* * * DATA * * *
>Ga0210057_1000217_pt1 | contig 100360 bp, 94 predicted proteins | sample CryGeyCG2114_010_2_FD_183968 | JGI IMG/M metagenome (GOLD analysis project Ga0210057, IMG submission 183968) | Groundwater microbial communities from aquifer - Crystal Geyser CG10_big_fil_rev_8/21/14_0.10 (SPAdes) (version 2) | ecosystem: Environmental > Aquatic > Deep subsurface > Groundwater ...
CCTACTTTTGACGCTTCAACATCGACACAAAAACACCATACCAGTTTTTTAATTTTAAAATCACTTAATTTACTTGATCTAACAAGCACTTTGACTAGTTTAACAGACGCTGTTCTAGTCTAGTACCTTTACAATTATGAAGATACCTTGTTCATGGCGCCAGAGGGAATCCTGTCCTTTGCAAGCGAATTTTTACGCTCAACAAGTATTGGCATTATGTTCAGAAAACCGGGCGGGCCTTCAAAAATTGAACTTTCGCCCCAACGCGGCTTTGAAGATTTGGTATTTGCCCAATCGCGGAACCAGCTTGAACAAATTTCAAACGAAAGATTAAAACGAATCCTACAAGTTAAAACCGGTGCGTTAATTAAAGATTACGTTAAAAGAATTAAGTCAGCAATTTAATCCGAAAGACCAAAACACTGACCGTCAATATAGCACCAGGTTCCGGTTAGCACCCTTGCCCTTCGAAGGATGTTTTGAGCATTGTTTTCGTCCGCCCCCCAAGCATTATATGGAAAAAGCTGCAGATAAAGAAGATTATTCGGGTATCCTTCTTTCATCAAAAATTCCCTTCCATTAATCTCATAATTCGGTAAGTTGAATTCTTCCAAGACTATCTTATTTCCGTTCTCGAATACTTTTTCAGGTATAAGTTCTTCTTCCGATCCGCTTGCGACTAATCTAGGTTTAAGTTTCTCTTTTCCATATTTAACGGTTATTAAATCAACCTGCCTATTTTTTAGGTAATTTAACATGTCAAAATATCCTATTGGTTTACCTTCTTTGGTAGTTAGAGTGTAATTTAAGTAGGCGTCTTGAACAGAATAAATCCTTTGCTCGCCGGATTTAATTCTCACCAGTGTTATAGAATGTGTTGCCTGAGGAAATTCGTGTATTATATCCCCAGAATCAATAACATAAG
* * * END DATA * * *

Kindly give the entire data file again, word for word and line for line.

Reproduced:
>Ga0210057_1000217_pt1 | contig 100360 bp, 94 predicted proteins | sample CryGeyCG2114_010_2_FD_183968 | JGI IMG/M metagenome (GOLD analysis project Ga0210057, IMG submission 183968) | Groundwater microbial communities from aquifer - Crystal Geyser CG10_big_fil_rev_8/21/14_0.10 (SPAdes) (version 2) | ecosystem: Environmental > Aquatic > Deep subsurface > Groundwater ...
CCTACTTTTGACGCTTCAACATCGACACAAAAACACCATACCAGTTTTTTAATTTTAAAATCACTTAATTTACTTGATCTAACAAGCACTTTGACTAGTTTAACAGACGCTGTTCTAGTCTAGTACCTTTACAATTATGAAGATACCTTGTTCATGGCGCCAGAGGGAATCCTGTCCTTTGCAAGCGAATTTTTACGCTCAACAAGTATTGGCATTATGTTCAGAAAACCGGGCGGGCCTTCAAAAATTGAACTTTCGCCCCAACGCGGCTTTGAAGATTTGGTATTTGCCCAATCGCGGAACCAGCTTGAACAAATTTCAAACGAAAGATTAAAACGAATCCTACAAGTTAAAACCGGTGCGTTAATTAAAGATTACGTTAAAAGAATTAAGTCAGCAATTTAATCCGAAAGACCAAAACACTGACCGTCAATATAGCACCAGGTTCCGGTTAGCACCCTTGCCCTTCGAAGGATGTTTTGAGCATTGTTTTCGTCCGCCCCCCAAGCATTATATGGAAAAAGCTGCAGATAAAGAAGATTATTCGGGTATCCTTCTTTCATCAAAAATTCCCTTCCATTAATCTCATAATTCGGTAAGTTGAATTCTTCCAAGACTATCTTATTTCCGTTCTCGAATACTTTTTCAGGTATAAGTTCTTCTTCCGATCCGCTTGCGACTAATCTAGGTTTAAGTTTCTCTTTTCCATATTTAACGGTTATTAAATCAACCTGCCTATTTTTTAGGTAATTTAACATGTCAAAATATCCTATTGGTTTACCTTCTTTGGTAGTTAGAGTGTAATTTAAGTAGGCGTCTTGAACAGAATAAATCCTTTGCTCGCCGGATTTAATTCTCACCAGTGTTATAGAATGTGTTGCCTGAGGAAATTCGTGTATTATATCCCCAGAATCAATAACATAAG